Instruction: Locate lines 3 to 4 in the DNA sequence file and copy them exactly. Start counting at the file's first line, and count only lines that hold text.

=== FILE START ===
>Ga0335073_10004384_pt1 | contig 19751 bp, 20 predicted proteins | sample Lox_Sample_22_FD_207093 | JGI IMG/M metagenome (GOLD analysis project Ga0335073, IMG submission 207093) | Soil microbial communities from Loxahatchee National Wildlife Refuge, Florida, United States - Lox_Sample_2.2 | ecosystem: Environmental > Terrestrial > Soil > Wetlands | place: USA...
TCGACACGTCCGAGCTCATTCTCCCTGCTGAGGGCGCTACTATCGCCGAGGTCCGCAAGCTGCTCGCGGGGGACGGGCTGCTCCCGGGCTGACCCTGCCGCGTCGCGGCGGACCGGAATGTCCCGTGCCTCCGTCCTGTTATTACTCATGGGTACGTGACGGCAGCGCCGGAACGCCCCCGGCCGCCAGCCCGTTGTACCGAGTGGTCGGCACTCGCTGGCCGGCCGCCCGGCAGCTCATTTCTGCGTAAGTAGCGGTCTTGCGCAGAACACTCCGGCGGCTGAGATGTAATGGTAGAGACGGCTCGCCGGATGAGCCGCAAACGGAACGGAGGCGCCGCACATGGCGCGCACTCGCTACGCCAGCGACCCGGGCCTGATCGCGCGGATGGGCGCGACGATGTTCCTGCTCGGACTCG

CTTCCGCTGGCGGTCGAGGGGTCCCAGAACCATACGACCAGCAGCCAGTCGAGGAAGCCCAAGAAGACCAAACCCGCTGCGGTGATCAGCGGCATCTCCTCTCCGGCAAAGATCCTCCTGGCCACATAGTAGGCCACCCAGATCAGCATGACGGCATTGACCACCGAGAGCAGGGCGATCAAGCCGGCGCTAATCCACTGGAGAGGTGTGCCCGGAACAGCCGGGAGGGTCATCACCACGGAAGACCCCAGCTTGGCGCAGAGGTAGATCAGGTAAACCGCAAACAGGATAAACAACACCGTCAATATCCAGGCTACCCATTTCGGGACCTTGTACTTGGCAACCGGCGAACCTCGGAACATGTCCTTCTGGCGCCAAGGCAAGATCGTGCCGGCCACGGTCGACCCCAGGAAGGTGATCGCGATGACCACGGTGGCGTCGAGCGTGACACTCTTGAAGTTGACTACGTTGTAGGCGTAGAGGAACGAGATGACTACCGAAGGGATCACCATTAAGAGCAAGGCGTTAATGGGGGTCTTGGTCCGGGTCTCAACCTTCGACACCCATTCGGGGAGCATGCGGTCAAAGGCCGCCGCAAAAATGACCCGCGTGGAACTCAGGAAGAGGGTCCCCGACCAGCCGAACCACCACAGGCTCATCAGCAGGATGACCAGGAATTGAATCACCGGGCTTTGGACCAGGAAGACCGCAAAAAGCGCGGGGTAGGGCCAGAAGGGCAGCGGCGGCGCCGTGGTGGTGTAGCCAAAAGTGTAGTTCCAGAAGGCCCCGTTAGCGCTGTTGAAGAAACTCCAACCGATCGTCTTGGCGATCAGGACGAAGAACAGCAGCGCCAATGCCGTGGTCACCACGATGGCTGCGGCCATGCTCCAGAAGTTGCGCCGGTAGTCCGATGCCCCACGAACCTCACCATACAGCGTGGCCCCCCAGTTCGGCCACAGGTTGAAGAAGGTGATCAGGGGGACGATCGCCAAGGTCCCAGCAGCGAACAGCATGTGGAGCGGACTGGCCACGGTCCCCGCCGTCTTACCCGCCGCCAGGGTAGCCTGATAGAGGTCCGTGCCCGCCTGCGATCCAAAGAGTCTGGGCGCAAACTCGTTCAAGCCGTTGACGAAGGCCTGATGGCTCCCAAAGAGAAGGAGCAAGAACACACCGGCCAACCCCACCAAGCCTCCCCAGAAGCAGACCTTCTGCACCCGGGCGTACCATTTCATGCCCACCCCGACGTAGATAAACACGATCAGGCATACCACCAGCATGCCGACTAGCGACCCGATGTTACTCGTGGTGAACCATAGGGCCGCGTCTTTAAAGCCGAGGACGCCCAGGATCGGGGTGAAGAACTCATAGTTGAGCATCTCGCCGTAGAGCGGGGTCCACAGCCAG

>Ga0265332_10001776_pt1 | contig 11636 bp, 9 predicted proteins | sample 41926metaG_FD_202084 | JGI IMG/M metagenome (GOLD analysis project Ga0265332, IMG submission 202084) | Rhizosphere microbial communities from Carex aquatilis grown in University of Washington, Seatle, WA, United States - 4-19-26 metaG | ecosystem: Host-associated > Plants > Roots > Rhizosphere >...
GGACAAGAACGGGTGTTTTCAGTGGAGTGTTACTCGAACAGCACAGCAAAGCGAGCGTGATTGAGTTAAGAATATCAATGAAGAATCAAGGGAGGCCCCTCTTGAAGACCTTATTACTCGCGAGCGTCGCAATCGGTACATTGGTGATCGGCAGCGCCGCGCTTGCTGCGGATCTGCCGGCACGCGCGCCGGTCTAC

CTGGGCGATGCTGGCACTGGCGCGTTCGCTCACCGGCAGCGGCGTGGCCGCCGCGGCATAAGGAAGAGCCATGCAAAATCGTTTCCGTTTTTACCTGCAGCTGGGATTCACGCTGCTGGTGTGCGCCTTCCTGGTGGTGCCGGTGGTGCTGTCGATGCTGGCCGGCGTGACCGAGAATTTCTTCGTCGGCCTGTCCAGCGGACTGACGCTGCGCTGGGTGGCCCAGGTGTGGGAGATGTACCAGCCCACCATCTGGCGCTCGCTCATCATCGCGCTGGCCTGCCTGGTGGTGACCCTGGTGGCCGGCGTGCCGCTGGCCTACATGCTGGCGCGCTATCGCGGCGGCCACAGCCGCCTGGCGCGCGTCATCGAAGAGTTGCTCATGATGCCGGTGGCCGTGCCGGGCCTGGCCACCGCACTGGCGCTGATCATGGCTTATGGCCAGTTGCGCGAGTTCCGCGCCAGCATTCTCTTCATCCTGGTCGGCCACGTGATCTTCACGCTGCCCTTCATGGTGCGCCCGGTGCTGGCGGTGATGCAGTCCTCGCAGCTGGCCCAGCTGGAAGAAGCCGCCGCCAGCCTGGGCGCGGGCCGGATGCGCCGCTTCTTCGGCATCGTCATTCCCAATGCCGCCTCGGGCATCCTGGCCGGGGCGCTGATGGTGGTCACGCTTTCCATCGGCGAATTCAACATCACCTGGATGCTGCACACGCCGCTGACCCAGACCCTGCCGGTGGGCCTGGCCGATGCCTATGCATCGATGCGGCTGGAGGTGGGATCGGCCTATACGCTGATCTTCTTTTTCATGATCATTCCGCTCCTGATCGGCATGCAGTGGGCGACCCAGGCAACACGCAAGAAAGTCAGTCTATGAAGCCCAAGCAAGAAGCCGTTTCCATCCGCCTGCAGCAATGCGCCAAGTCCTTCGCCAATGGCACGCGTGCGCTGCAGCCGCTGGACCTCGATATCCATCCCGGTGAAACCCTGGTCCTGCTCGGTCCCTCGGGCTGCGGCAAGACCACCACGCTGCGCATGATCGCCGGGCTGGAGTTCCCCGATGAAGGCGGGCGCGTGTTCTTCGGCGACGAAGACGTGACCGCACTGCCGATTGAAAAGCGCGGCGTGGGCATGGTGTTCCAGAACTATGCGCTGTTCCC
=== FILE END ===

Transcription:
CTTCCGCTGGCGGTCGAGGGGTCCCAGAACCATACGACCAGCAGCCAGTCGAGGAAGCCCAAGAAGACCAAACCCGCTGCGGTGATCAGCGGCATCTCCTCTCCGGCAAAGATCCTCCTGGCCACATAGTAGGCCACCCAGATCAGCATGACGGCATTGACCACCGAGAGCAGGGCGATCAAGCCGGCGCTAATCCACTGGAGAGGTGTGCCCGGAACAGCCGGGAGGGTCATCACCACGGAAGACCCCAGCTTGGCGCAGAGGTAGATCAGGTAAACCGCAAACAGGATAAACAACACCGTCAATATCCAGGCTACCCATTTCGGGACCTTGTACTTGGCAACCGGCGAACCTCGGAACATGTCCTTCTGGCGCCAAGGCAAGATCGTGCCGGCCACGGTCGACCCCAGGAAGGTGATCGCGATGACCACGGTGGCGTCGAGCGTGACACTCTTGAAGTTGACTACGTTGTAGGCGTAGAGGAACGAGATGACTACCGAAGGGATCACCATTAAGAGCAAGGCGTTAATGGGGGTCTTGGTCCGGGTCTCAACCTTCGACACCCATTCGGGGAGCATGCGGTCAAAGGCCGCCGCAAAAATGACCCGCGTGGAACTCAGGAAGAGGGTCCCCGACCAGCCGAACCACCACAGGCTCATCAGCAGGATGACCAGGAATTGAATCACCGGGCTTTGGACCAGGAAGACCGCAAAAAGCGCGGGGTAGGGCCAGAAGGGCAGCGGCGGCGCCGTGGTGGTGTAGCCAAAAGTGTAGTTCCAGAAGGCCCCGTTAGCGCTGTTGAAGAAACTCCAACCGATCGTCTTGGCGATCAGGACGAAGAACAGCAGCGCCAATGCCGTGGTCACCACGATGGCTGCGGCCATGCTCCAGAAGTTGCGCCGGTAGTCCGATGCCCCACGAACCTCACCATACAGCGTGGCCCCCCAGTTCGGCCACAGGTTGAAGAAGGTGATCAGGGGGACGATCGCCAAGGTCCCAGCAGCGAACAGCATGTGGAGCGGACTGGCCACGGTCCCCGCCGTCTTACCCGCCGCCAGGGTAGCCTGATAGAGGTCCGTGCCCGCCTGCGATCCAAAGAGTCTGGGCGCAAACTCGTTCAAGCCGTTGACGAAGGCCTGATGGCTCCCAAAGAGAAGGAGCAAGAACACACCGGCCAACCCCACCAAGCCTCCCCAGAAGCAGACCTTCTGCACCCGGGCGTACCATTTCATGCCCACCCCGACGTAGATAAACACGATCAGGCATACCACCAGCATGCCGACTAGCGACCCGATGTTACTCGTGGTGAACCATAGGGCCGCGTCTTTAAAGCCGAGGACGCCCAGGATCGGGGTGAAGAACTCATAGTTGAGCATCTCGCCGTAGAGCGGGGTCCACAGCCAG

>Ga0265332_10001776_pt1 | contig 11636 bp, 9 predicted proteins | sample 41926metaG_FD_202084 | JGI IMG/M metagenome (GOLD analysis project Ga0265332, IMG submission 202084) | Rhizosphere microbial communities from Carex aquatilis grown in University of Washington, Seatle, WA, United States - 4-19-26 metaG | ecosystem: Host-associated > Plants > Roots > Rhizosphere >...